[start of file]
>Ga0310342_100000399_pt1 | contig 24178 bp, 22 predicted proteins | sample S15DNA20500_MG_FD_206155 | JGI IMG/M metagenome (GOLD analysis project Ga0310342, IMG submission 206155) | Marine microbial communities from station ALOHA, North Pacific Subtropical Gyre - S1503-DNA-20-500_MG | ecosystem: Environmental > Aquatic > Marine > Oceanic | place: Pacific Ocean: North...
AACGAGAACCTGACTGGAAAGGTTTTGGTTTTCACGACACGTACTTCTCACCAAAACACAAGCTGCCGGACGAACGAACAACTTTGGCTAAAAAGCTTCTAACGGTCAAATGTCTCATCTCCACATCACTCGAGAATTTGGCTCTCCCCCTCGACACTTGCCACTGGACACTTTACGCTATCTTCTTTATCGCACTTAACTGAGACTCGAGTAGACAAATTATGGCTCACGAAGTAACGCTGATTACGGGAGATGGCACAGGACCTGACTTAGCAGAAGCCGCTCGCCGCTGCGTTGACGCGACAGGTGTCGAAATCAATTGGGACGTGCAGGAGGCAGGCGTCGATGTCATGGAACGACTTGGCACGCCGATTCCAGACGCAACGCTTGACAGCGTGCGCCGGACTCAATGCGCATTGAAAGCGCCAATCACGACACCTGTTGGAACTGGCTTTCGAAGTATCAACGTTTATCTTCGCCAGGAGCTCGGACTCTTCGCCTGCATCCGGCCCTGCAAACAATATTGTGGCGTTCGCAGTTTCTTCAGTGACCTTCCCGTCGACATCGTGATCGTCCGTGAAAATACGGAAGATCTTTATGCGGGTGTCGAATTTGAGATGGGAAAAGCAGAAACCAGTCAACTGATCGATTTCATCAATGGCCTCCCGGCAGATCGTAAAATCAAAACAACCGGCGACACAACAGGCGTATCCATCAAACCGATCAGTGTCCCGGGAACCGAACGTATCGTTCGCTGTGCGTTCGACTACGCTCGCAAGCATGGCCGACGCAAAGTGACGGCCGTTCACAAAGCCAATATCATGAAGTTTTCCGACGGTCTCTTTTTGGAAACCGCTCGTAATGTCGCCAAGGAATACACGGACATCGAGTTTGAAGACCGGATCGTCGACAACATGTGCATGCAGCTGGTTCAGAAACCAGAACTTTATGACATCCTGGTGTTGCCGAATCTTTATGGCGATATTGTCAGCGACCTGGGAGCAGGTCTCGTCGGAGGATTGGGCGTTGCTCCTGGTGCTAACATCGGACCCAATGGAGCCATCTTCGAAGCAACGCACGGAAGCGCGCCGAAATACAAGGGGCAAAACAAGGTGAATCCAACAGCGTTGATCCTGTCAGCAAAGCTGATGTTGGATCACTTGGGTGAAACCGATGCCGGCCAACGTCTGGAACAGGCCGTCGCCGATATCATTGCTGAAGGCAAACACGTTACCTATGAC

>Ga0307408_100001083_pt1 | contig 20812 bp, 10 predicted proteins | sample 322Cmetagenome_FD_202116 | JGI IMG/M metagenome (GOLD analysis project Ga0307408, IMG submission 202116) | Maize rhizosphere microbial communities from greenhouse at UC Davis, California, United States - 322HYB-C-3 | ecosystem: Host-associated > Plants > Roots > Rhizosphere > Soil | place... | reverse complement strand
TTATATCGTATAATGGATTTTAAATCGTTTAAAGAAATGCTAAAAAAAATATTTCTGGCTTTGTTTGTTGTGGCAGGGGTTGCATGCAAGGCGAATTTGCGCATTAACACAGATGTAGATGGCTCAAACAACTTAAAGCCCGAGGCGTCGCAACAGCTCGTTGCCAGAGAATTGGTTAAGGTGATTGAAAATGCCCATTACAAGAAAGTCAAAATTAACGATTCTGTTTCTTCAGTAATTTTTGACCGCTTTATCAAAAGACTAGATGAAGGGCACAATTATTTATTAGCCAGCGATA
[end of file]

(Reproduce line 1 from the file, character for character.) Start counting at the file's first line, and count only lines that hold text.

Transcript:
>Ga0310342_100000399_pt1 | contig 24178 bp, 22 predicted proteins | sample S15DNA20500_MG_FD_206155 | JGI IMG/M metagenome (GOLD analysis project Ga0310342, IMG submission 206155) | Marine microbial communities from station ALOHA, North Pacific Subtropical Gyre - S1503-DNA-20-500_MG | ecosystem: Environmental > Aquatic > Marine > Oceanic | place: Pacific Ocean: North...